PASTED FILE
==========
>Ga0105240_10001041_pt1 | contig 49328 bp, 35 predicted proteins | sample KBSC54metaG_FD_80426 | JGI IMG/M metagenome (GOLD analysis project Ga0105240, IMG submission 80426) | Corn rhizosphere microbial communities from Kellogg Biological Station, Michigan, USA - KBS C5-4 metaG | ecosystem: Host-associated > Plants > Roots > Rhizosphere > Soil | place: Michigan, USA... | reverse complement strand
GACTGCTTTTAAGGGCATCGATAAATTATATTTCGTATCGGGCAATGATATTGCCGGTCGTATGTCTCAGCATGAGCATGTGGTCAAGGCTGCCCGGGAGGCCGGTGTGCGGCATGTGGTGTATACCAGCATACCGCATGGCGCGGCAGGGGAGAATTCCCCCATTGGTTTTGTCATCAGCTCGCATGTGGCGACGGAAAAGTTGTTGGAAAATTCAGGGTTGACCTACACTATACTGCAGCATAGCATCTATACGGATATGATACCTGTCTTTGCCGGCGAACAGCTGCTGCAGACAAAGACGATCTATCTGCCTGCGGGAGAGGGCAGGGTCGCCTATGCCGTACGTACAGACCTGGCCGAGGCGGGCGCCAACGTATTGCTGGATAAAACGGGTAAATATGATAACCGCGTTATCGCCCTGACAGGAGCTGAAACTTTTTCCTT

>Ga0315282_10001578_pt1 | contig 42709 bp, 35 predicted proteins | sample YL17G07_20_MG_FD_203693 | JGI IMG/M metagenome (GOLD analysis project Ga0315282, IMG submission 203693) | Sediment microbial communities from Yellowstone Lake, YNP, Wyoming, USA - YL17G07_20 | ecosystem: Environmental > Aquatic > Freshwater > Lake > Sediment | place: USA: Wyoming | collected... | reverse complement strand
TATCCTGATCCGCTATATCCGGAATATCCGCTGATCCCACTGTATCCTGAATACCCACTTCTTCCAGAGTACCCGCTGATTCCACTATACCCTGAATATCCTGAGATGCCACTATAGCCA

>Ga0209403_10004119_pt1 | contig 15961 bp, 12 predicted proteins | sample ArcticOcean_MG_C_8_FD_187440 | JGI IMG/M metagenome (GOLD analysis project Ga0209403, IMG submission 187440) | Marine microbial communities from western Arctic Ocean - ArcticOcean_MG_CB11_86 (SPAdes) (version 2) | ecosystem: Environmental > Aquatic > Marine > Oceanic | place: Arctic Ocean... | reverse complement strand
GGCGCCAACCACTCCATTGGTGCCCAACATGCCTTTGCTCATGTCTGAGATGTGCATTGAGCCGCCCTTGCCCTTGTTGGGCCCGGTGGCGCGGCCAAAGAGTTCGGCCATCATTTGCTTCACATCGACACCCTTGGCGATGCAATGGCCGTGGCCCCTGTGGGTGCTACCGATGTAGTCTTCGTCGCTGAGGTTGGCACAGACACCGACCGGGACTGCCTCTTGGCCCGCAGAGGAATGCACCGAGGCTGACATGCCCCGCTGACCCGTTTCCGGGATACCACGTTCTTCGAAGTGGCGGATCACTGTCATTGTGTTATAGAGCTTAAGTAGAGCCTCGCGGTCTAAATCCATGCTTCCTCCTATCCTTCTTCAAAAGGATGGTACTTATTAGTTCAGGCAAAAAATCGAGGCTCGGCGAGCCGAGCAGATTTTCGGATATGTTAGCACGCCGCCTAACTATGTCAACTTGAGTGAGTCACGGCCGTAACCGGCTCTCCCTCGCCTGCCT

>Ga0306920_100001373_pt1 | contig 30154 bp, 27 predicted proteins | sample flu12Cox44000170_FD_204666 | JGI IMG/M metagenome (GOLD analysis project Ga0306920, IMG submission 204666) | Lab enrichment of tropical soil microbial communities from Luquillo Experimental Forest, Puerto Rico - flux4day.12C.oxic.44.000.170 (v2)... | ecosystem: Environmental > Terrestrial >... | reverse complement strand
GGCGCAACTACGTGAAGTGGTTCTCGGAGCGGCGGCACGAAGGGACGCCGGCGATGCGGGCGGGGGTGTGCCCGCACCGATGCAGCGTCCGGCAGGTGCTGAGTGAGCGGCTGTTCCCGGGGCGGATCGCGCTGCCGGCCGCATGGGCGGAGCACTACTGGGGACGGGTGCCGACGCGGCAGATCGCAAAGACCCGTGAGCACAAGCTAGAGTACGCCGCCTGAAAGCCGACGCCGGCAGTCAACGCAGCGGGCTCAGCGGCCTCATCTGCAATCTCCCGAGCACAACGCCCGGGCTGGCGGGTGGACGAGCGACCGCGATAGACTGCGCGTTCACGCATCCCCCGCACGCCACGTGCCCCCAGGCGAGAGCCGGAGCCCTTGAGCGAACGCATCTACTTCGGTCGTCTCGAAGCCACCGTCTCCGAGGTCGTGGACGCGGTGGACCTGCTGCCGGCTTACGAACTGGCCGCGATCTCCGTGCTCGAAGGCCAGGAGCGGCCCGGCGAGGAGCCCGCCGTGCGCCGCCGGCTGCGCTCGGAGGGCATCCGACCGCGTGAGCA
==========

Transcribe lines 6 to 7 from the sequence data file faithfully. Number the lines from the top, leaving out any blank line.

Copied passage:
GGCGCCAACCACTCCATTGGTGCCCAACATGCCTTTGCTCATGTCTGAGATGTGCATTGAGCCGCCCTTGCCCTTGTTGGGCCCGGTGGCGCGGCCAAAGAGTTCGGCCATCATTTGCTTCACATCGACACCCTTGGCGATGCAATGGCCGTGGCCCCTGTGGGTGCTACCGATGTAGTCTTCGTCGCTGAGGTTGGCACAGACACCGACCGGGACTGCCTCTTGGCCCGCAGAGGAATGCACCGAGGCTGACATGCCCCGCTGACCCGTTTCCGGGATACCACGTTCTTCGAAGTGGCGGATCACTGTCATTGTGTTATAGAGCTTAAGTAGAGCCTCGCGGTCTAAATCCATGCTTCCTCCTATCCTTCTTCAAAAGGATGGTACTTATTAGTTCAGGCAAAAAATCGAGGCTCGGCGAGCCGAGCAGATTTTCGGATATGTTAGCACGCCGCCTAACTATGTCAACTTGAGTGAGTCACGGCCGTAACCGGCTCTCCCTCGCCTGCCT

>Ga0306920_100001373_pt1 | contig 30154 bp, 27 predicted proteins | sample flu12Cox44000170_FD_204666 | JGI IMG/M metagenome (GOLD analysis project Ga0306920, IMG submission 204666) | Lab enrichment of tropical soil microbial communities from Luquillo Experimental Forest, Puerto Rico - flux4day.12C.oxic.44.000.170 (v2)... | ecosystem: Environmental > Terrestrial >... | reverse complement strand